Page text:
The material below comprises excerpts from books by Dr. Johnathan Mun, our CEO and founder, such as Readings in Certified Quantitative Risk Management, 3rd Edition, and Quantitative Research Methods Using Risk Simulator and ROV BizStats Software: Applying Econometrics, Multivariate Regression, Parametric and Nonparametric Hypothesis Testing, Monte Carlo Risk Simulation, Predictive Modeling, and Optimization, 4th Edition ( All screenshots and analytical models are run using the ROV Risk Simulator and ROV BizStats software applications. Statistical results shown are computed using Risk Simulator or BizStats. Online Training Videos are also available on these topics as well as the Certified in Quantitative Risk Management (CQRM) certification program. All materials are copyrighted as well as patent protected under international law, with all rights reserved.

Monte Carlo simulation, named for the famous gambling capital of Monaco, is a very potent methodology. For the practitioner, simulation opens the door for solving difficult and complex but practical problems with great ease. Perhaps the most famous early use of Monte Carlo simulation was by the Nobel physicist Enrico Fermi (sometimes referred to as the father of the atomic bomb) in 1930, when he used a random method to calculate the properties of the newly discovered neutron. Monte Carlo methods were central to the simulations required for the Manhattan Project, where in the 1950s Monte Carlo simulation was used at Los Alamos for early work relating to the development of the hydrogen bomb and became popularized in the fields of physics and operations research. The RAND Corporation and the U.S. Air Force were two of the major organizations responsible for funding and disseminating information on Monte Carlo methods during this time, and today there is a wide application of Monte Carlo simulation in many different fields including engineering, physics, research and development, business, and finance.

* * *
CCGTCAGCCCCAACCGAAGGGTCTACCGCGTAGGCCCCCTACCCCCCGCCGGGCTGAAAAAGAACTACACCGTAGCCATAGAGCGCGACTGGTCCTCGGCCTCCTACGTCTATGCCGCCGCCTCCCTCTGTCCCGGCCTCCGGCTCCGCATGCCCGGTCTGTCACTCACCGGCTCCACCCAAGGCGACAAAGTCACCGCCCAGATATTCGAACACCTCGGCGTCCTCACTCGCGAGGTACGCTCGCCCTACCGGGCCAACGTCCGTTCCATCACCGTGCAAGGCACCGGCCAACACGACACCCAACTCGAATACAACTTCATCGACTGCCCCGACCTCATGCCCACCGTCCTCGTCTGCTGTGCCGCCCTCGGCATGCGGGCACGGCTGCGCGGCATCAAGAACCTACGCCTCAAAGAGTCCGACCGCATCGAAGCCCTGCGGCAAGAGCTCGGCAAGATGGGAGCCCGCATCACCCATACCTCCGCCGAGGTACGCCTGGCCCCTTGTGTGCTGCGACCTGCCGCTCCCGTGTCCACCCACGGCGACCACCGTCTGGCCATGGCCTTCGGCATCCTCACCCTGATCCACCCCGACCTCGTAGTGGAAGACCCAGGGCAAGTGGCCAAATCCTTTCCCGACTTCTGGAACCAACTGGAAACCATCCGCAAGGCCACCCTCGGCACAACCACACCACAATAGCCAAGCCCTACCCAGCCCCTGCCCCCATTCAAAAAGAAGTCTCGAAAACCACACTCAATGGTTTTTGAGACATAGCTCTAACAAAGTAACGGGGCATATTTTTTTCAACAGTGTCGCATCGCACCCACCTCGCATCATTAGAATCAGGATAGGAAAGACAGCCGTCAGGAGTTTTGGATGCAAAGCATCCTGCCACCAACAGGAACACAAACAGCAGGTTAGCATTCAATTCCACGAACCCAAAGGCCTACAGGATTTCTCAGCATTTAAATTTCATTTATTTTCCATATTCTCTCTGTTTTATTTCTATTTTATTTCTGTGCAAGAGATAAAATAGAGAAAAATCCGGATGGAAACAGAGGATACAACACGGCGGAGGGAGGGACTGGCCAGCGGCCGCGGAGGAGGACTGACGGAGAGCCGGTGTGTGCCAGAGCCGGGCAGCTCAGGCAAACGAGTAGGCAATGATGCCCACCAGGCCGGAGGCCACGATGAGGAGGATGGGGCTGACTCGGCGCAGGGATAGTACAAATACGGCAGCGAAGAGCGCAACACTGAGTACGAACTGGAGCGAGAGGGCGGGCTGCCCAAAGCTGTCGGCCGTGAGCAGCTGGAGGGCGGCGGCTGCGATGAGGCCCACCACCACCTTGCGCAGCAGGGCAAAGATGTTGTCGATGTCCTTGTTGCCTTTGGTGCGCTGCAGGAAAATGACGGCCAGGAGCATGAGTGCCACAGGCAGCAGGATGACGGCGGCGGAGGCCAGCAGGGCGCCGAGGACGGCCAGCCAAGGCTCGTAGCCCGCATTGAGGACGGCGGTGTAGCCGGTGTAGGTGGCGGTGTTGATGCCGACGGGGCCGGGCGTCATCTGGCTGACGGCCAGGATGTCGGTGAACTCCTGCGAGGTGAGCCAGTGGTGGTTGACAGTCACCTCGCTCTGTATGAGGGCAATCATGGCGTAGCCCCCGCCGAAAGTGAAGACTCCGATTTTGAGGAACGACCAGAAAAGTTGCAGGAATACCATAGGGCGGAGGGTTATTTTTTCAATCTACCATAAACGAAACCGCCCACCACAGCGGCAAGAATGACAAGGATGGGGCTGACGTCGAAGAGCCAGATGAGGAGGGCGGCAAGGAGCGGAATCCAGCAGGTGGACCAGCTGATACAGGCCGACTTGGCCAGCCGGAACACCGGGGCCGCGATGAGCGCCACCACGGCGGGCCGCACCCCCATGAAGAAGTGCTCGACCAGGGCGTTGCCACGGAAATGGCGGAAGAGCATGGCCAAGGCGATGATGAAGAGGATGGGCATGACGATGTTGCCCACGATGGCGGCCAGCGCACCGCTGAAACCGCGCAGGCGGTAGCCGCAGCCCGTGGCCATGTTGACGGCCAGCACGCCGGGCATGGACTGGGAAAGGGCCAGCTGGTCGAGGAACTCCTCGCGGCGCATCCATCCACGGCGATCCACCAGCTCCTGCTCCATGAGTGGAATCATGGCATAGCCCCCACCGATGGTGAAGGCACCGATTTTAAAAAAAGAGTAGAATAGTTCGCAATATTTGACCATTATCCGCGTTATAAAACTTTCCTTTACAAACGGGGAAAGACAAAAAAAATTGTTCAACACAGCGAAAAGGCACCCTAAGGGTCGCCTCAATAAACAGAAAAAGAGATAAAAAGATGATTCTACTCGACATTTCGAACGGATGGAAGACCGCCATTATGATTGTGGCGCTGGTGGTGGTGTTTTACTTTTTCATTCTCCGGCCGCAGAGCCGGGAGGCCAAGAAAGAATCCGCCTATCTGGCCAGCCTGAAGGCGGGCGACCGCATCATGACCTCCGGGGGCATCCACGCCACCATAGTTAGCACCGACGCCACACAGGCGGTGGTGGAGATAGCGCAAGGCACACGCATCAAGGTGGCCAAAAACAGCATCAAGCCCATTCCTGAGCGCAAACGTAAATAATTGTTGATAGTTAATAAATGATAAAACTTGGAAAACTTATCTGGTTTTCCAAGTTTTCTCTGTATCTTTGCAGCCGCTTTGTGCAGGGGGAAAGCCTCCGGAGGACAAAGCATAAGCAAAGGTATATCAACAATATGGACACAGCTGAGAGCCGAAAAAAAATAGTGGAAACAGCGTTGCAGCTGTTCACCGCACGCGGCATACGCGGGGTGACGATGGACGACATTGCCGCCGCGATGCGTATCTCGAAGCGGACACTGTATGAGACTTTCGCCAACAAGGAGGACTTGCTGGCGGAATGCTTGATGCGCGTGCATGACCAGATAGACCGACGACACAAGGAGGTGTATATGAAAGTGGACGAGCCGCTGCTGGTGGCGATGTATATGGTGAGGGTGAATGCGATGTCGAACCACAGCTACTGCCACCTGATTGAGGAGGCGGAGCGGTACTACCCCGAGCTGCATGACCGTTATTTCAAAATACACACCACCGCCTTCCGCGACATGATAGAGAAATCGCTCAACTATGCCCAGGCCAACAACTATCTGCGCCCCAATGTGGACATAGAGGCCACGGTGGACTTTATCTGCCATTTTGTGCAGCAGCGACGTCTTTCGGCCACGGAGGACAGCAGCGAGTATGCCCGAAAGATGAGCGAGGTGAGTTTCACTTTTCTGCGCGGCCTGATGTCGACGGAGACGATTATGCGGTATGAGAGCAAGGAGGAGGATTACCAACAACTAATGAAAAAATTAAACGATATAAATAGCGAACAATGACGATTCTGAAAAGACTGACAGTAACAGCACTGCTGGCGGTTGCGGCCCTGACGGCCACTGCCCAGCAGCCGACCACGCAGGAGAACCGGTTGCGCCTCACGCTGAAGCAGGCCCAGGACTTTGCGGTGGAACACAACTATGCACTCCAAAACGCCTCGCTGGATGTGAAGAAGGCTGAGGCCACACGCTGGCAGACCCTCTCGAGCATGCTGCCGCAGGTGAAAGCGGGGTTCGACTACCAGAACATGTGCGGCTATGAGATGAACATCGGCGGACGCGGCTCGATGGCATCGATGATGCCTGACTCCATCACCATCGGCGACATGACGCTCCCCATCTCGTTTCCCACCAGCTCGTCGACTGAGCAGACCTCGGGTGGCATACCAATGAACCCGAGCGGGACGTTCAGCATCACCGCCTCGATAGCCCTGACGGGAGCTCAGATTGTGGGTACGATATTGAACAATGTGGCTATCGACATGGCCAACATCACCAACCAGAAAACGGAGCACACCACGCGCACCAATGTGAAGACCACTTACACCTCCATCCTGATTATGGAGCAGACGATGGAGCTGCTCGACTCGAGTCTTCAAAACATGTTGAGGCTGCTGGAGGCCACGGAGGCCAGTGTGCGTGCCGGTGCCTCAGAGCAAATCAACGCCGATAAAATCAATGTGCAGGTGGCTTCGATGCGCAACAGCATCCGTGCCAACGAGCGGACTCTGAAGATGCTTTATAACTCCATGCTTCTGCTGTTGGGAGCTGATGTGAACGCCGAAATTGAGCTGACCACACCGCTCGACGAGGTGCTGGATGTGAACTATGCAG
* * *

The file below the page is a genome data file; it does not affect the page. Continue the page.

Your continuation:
Simplistically, Monte Carlo simulation creates artificial futures by generating thousands and even hundreds of thousands of sample paths of outcomes and analyzes their prevalent characteristics. In practice, Monte Carlo simulation methods are used for risk analysis, risk quantification, sensitivity analysis, and prediction. An alternative to simulation is the use of highly complex stochastic closed-form mathematical models. For analysts in a company, taking graduate-level advanced math and statistics courses is just not logical or practical. A brilliant analyst would use all available tools at his or her disposal to obtain the same answer in the easiest and most practical way possible. And in all cases, when modeled correctly, Monte Carlo simulation provides similar answers to the more mathematically elegant methods. In addition, there are many real-life applications where closed-form models do not exist and the only recourse is to apply simulation methods. So, what exactly is Monte Carlo simulation and how does it work?

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